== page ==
Here’s how not to respond to a takedown request.
Ah, Red Jumpsuit Apparatus. You know them as… well, you probably haven’t heard of them, except possibly as the alt-emo band behind the one hit wonder “Face Down.”
But you might see their name in headlines this week, and not because of their plaintive warblings. It seems the Florida-based band left one photographer, how should we say, face down in the metaphorical dirt of copyright infringement. Now he’s had enough, and the Internet is having a field day.
Photographer Roland Anderson photographed the band at a Sydney concert in November. All was well until last week, when Anderson was scrolling through his Facebook feed and realized that the band had taken his striking original photo, sloppily cropped it to remove his watermark as well as the photo’s distinctive composition, and slapped it with a crappy red Instagram filter:
What’s worse, after removing the watermark, the post didn’t credit Anderson as the photographer or thank him for the use.
“I’m a practicing photographer and I don’t shoot to just have acts steal the images for use wherever they please, I shot this show for a Sydney media publication. If you would like to use the image, you will need to discuss a payment with me beforehand.” …
On top of this email, a few friends and myself commented on the image stating the copyright of the image didn’t belong to them. After the email and multiple comments (which were quickly deleted), my name was added to the image after 5 hours.
Thoroughly annoyed now, Anderson wrote again informing the band that credit after the fact was not sufficient and he wanted the photo taken down. After his emails were ignored, he tried again via Facebook, only to be met with, er, this:
And it got worse. After sending this response, the band’s management finally answered Anderson’s email:
You have no legal claim as the photo is credited and is not posted for a monetary gain and features our likeness and image not yours. Also you have just got your self banned from any festival or show we ever play again in that region for life! Congrats!
Anderson wrote that he was “absolutely stun[ned]” at the response, not only because they banned him but because the band’s management seemed clearly ignorant of how copyright works. In this context, a removed watermark and a filter does not make it “fair use”. But a follow-up email makes it clear that the band actually just doesn’t care that they stole the photo, and thinks Anderson shouldn’t care either:
our music is everywhere illegally and we let it go like all other “professionals” try it out sometime.
The analogy to music piracy doesn’t quite make sense. After all, while it is hard to control the spread of music piracy, you wouldn’t expect one band to simply offer up copies of another band’s music for free without permission or credit, even if the song was about them.
While they finally removed the photo after 48 hours, the band accused Anderson, who continued to request payment for use of the photo, of being “abusive,” and even emailed the media outlet that had originally commissioned Anderson’s work. The band requested the media outlet’s assistance in dealing with Anderson, citing his “outlandish” demands:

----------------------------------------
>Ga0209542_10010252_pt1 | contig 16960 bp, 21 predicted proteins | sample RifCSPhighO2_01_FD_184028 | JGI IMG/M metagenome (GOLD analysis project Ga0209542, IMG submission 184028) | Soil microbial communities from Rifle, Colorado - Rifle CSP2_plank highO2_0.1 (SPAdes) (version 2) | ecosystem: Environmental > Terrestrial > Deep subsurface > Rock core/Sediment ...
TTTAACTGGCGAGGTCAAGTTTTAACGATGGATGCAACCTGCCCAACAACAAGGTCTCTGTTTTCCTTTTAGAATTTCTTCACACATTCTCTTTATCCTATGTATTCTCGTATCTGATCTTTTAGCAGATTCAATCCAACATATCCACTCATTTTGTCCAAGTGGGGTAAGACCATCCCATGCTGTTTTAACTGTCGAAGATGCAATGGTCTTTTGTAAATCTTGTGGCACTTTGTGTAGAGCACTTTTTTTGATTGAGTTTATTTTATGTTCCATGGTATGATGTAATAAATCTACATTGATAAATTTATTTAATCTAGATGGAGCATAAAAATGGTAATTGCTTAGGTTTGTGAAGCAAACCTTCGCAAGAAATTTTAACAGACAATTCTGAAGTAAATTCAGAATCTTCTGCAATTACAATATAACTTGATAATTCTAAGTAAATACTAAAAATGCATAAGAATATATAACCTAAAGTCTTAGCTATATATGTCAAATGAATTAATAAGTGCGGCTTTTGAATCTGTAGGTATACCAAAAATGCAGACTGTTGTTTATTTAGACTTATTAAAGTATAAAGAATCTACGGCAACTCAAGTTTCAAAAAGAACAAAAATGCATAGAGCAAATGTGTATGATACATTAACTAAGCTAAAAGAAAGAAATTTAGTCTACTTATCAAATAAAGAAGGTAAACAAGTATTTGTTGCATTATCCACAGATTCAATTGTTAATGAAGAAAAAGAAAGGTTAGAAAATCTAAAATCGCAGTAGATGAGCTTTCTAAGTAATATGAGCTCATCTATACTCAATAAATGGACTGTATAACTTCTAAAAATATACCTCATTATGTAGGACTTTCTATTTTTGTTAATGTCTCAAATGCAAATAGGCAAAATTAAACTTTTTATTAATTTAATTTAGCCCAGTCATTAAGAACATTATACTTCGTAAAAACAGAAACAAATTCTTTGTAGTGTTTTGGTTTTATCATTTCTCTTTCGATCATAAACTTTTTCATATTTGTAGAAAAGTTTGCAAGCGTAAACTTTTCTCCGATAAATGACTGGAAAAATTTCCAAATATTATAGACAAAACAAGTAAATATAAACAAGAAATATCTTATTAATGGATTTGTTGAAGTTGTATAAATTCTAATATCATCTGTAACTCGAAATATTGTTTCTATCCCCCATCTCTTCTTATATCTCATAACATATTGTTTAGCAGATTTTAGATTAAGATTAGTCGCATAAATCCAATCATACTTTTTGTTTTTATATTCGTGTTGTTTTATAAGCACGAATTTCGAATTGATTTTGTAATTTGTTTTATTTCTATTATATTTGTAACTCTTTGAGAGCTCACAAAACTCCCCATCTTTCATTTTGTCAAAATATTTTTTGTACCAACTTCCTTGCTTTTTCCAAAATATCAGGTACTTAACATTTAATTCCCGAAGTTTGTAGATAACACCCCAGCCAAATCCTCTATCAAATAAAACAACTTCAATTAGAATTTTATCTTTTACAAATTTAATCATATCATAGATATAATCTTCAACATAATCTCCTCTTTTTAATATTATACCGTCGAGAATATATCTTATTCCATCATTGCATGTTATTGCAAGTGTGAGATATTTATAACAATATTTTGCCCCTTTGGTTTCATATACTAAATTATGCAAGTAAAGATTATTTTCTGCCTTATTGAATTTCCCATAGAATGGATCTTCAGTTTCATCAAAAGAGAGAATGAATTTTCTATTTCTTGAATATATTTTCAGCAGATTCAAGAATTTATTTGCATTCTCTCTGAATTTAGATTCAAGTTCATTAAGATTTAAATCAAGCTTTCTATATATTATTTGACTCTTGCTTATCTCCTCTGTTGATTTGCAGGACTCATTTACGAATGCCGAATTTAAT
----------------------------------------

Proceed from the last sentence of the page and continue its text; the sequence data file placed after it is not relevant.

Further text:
If we didn’t grant photo access to begin with no photos would have been taken so this matter is pretty small to us however this guy “Rohan” has really gone out of his way to insult and harass us via e mail. … [W]hen this is all said and done he won’t be shooting many bands in the near future. Word travels fast in the rock business and we have a lot of friends because we try to avoid conflict when possible but “Rohan” is the absolute most disrespectful photographer we have ever had the unpleasure of dealing with.
But the band’s plea backfired. Instead, the media outlet’s editor read the entire email and Facebook exchange, and the editor “blacklisted” the band from ever appearing in the magazine’s pages again.
Additionally, the editor added:
I’m quite frankly surprised by the bands flagrant disregard for copyright, suggesting you should be honoured for them to infringe it. Unbelievable.
For a band whose popularity has largely been achieved on the back of remix culture, where bandom thrives on the widespread proliferation of music and images on the Internet, it might be hard to grasp that the photographer does still own the copyright to an image. But it’s not an unreasonable expectation that a band with its own copyright infringement issues would know better. And the Internet apparently sides with Anderson. After his post landed on Reddit, Anderson’s site got so much traffic it crashed, and he posted an addendum earlier today thanking readers for their support.
He also made it clear that for him, the importance of copyright doesn’t just go away in the face of overwhelming cultural practices of infringement. As he wrote:
I honestly couldn’t care about the money, it’s the blatant disregard for copyright and the extremely unprofessional and childish behaviour that has got me worked up. At the end of the day, if you don’t fight for your rights, everyone, not just bands, are just going to steal images, post them for 2 days till everyone has seen them, then delete them, without paying for the use of the image.
We couldn’t agree more. BRB, photoshopping this speech over Anderson’s photo and posting it to Tumblr.
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